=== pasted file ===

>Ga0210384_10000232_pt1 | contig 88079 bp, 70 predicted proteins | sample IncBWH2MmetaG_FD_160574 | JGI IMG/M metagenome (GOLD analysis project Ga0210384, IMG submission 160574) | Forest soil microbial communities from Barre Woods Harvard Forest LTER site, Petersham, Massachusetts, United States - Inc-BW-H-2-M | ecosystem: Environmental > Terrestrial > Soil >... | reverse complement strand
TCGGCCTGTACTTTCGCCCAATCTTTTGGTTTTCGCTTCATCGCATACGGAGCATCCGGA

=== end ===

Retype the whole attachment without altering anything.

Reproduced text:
>Ga0210384_10000232_pt1 | contig 88079 bp, 70 predicted proteins | sample IncBWH2MmetaG_FD_160574 | JGI IMG/M metagenome (GOLD analysis project Ga0210384, IMG submission 160574) | Forest soil microbial communities from Barre Woods Harvard Forest LTER site, Petersham, Massachusetts, United States - Inc-BW-H-2-M | ecosystem: Environmental > Terrestrial > Soil >... | reverse complement strand
TCGGCCTGTACTTTCGCCCAATCTTTTGGTTTTCGCTTCATCGCATACGGAGCATCCGGA